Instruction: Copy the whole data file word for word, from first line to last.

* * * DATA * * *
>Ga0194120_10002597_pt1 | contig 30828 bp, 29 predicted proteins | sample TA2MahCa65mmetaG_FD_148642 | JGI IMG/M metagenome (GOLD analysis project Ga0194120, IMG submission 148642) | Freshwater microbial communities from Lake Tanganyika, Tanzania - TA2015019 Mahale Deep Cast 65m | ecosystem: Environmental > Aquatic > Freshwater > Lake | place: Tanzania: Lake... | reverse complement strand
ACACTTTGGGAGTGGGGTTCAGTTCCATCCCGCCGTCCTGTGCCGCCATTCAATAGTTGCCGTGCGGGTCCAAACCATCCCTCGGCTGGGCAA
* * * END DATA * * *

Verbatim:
>Ga0194120_10002597_pt1 | contig 30828 bp, 29 predicted proteins | sample TA2MahCa65mmetaG_FD_148642 | JGI IMG/M metagenome (GOLD analysis project Ga0194120, IMG submission 148642) | Freshwater microbial communities from Lake Tanganyika, Tanzania - TA2015019 Mahale Deep Cast 65m | ecosystem: Environmental > Aquatic > Freshwater > Lake | place: Tanzania: Lake... | reverse complement strand
ACACTTTGGGAGTGGGGTTCAGTTCCATCCCGCCGTCCTGTGCCGCCATTCAATAGTTGCCGTGCGGGTCCAAACCATCCCTCGGCTGGGCAA